Spanish and Alsace Whites Eventually Win Through with Rick’s Mussaman Curry

IMG_0214.JPG (2)We went for Thai Mussaman Beef Curry from Rick Stein’s Far Eastern Odyssey. The recipe includes fish sauce, shrimp paste, lemongrass, palm sugar and black cardamon.  We ended up sampling a couple of different wines with it.

First up, we opened a bottle of Waitrose’s Aromatic and Citrus Spanish Dry White.  This is made in Galicia from the Airen grape.  It was pale gold, crisp with a citrus pineapple creaminess.  We thought it improved through the meal and was a good match.

We also opened a bottle of La Pierry Alsace Riesling 2008, a French white we had bought in Alsace. This had a slight sweetness and was very creamy and acidic with peach flavours.  We were not impressed with this at first with the food, but found it too improved considerably after a while.

Two examples of how the palate sometimes adjusts favourably to a wine as a meal progresses.

An Ordinary Chilean Sauvignon OK with a Tired Tagine

As indicated previously, (see 15th October 2011), we were entertaining guests this evening and had cooked Chicken and Orange Tagine in advance.  After freezing and reheating, the citrus and spice flavours became somewhat muted.  The dish was still tasty, but not as distinctive.  This dumbing down of flavours was also present in the wine we drank with it – Isla Negra Sauvignon Blanc Reserva 2011 from Tesco.  This is a Chilean white, slightly off-dry with pleasant citrus fruitiness.  However, there are much more vibrant and exciting Chilean Sauvignons around than this example.  An acceptable pairing though.

A Chilean Riesling Very Good with Thai Soup

We opened a jar of Tom Yum Gung spice paste from the Asian supermarket, added chicken and some other Thai ingredients and enjoyed the famous Thai soup.  In the absence of any overtly sweet ingredients in the dish, we thought a dry white would be OK.  The description of the Cono Sur Chilean Riesling 2010 from Tesco suggested this wine would be dry.  In the event, it proved to be slightly off-dry, but it didn’t matter.  It was a very good match.  The lemon flavours had an affinity with the lemongrass in the soup.  There was also a refreshing spicy tang and a minerally creaminess.

An Austrian Grüner Veltliner Excellent with Spicy Chicken Casserole

We had an old favourite from Supercook that we had not cooked for a long time – Spicy Chicken Casserole.  We’re not sure where this recipe originates from.  It combines Indian spices with brown sugar, fruit chutney and cream.  We thought reds and dry whites would definitely be out, but we weren’t sure whether to go for a medium-sweet or off-dry white.  The only sweetish wine we had was a bottle of Hock from Lidl.  One sip told us this was too sweet for the food, so we tried a bottle of Felsner Grüner Veltliner 2008, an Austrian white from Sunday Times Wine Club, which was the only off-dry white we had.  The food really brought the tropical fruits, melon and grapefruit in the wine to the fore and there was a lovely spicy tang.  An excellent match.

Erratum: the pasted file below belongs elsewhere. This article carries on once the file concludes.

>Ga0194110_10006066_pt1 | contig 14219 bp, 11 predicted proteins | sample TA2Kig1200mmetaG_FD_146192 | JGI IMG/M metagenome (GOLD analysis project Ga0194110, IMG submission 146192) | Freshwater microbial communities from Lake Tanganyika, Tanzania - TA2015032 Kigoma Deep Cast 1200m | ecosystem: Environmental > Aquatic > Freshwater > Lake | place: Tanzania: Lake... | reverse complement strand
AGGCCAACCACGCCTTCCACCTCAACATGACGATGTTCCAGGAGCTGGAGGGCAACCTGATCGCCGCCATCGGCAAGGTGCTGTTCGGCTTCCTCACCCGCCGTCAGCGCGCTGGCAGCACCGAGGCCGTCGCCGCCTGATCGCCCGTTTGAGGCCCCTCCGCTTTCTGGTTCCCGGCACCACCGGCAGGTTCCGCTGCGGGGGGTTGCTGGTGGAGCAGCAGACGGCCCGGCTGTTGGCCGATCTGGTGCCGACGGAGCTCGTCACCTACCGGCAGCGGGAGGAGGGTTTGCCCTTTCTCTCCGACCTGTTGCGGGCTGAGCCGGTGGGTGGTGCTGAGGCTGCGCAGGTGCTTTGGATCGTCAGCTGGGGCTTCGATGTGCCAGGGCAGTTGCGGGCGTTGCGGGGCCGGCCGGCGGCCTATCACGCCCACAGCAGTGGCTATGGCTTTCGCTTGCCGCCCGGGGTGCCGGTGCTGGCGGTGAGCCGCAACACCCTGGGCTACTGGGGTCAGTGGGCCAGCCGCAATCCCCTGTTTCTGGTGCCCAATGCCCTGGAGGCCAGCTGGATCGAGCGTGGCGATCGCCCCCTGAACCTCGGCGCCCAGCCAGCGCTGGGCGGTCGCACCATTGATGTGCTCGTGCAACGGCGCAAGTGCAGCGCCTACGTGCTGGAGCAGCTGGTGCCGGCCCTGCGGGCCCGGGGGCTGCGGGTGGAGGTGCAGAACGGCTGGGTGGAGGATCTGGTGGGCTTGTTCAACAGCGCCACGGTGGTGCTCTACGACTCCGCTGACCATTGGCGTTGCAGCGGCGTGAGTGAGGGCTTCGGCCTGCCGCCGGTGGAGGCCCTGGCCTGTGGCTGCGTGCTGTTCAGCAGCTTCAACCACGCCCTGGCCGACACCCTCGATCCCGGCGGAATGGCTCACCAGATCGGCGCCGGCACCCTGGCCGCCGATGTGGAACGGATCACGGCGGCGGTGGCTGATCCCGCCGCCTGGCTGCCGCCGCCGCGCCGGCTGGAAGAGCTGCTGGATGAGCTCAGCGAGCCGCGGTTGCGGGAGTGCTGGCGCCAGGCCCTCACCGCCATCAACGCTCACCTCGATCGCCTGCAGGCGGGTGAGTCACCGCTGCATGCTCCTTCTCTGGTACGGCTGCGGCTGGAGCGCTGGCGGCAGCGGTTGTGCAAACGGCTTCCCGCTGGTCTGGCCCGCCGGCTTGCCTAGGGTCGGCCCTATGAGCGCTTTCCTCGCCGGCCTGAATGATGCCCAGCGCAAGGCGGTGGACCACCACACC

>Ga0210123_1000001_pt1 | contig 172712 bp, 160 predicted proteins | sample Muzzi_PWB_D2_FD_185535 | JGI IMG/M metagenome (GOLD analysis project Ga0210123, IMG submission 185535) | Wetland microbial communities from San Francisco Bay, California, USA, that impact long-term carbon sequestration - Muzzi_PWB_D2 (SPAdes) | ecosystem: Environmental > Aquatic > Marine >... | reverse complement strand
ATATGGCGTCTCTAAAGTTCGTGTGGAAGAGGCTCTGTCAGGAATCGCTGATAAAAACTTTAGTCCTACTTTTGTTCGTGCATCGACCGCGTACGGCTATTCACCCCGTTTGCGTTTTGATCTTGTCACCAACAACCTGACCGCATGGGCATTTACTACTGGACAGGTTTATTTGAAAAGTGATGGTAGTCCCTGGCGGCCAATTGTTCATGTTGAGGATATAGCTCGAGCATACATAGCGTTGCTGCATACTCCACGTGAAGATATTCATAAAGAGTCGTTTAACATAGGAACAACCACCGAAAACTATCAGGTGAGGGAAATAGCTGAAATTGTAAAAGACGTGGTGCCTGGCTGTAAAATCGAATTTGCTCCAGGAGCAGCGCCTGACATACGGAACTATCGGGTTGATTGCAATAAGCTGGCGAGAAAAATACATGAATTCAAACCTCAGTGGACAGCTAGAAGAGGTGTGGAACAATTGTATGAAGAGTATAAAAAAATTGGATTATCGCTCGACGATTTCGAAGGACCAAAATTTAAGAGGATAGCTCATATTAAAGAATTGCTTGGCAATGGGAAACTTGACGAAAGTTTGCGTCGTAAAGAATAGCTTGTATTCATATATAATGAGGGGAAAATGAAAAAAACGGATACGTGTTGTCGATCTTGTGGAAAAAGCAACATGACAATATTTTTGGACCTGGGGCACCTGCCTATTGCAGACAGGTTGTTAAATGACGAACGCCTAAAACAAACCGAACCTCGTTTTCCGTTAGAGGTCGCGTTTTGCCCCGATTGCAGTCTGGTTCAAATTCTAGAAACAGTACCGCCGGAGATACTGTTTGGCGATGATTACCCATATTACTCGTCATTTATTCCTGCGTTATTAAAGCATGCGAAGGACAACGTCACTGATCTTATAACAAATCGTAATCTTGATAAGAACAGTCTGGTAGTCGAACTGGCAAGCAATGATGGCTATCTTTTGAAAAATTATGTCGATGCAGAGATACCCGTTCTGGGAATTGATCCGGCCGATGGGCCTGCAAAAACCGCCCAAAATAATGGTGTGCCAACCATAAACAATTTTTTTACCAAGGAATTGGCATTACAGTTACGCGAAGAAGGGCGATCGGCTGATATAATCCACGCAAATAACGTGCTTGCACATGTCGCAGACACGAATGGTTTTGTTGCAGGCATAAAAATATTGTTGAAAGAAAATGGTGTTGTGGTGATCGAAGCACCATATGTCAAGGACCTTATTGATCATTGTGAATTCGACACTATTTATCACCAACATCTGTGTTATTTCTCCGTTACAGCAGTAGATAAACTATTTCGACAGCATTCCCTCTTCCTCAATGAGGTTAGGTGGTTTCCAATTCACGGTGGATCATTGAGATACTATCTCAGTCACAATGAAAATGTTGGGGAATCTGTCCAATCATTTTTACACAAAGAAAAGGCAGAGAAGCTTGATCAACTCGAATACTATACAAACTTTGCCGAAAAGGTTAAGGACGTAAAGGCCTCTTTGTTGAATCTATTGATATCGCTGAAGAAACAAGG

Aussie Riesling a Partial Success with a Thai Meal

We had a Thai meal comprising Chicken Tom Ka (a coconut chicken soup) and Pad Thai, the famous prawn noodle stir fry.  We drank a bottle of the usually reliable McWilliams Hanwood Riesling 2007 from Makro.  The slightly off-dry and minerally creaminess was an excellent match with the soup, but the pairing with the Pad Thai was less successful.  There were a lot of competing flavours from the sauce, beansprouts, peanuts and coriander leaves.

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Aussie Riesling Works Better Than Chilean Gewürztraminer with Kapitan Curry

We had a bottle of Aresti Gewürztraminer 2006, a Chilean White from the Sunday Times Wine Club that we had been looking forward to drinking.  I did a lot of research on food and wine matching websites and there is some conflict on good food matches for Gewürztraminer.  In the end we went for Kapitan Curry, a Malaysian dish from Rick Stein.  This was a lovely meal but its sweetness clashed with the wine.   We turned instead to McWilliams Hanwood Riesling 2007 from Makro.  This off-dry Australian white is a trusty favourite of ours with many Asian dishes.  A much better match for this particular curry.

An Aussie Riesling Combines Well with a Vietnamese Fish Dish

We enjoyed Crisp Fried Sea Bass with a Tomato, Chilli and Kaffir Lime Leaf Sauce, which we served with Noodles.  This is a Vietnamese dish from Rick Stein.  We tasted a Citadella Romanian Pinot Grigio 2009 from Sunday Times Wine Club, but were not overly impressed with the combination and set this aside in favour of a McWilliams Hanwood Riesling 2007 from Makro.  We have found this off-dry Australian white a reliable match with Asian cuisine and it did not let us down.  The right food always seems to bring out a fresh minerally creaminess in the wine.

An Aussie Riesling Enhances a Thai Curry

We ate later and again had convenience food.   This time Chicken with more of the Thai Penang curry paste from the oriental supermarket, accompanied by noodles and beansprouts.  Very tasty, but what to drink with the meal?  We tried a Casa Porta Chilean Carménère 2009 from Costco.  Carménères often go well with Indian curries, so we thought we’d try it with a Thai curry.  Definitely not!   The wine was put aside in favour of a McWilliams Hanwood Australian Riesling 2007 from Makro.  An off dry white that was a much better combination that actually enhanced the fruitiness of the wine.  Interestingly the label on the back of the bottle says it goes well with Asian food.  My experience is that it is better with Thai than Indian or Chinese.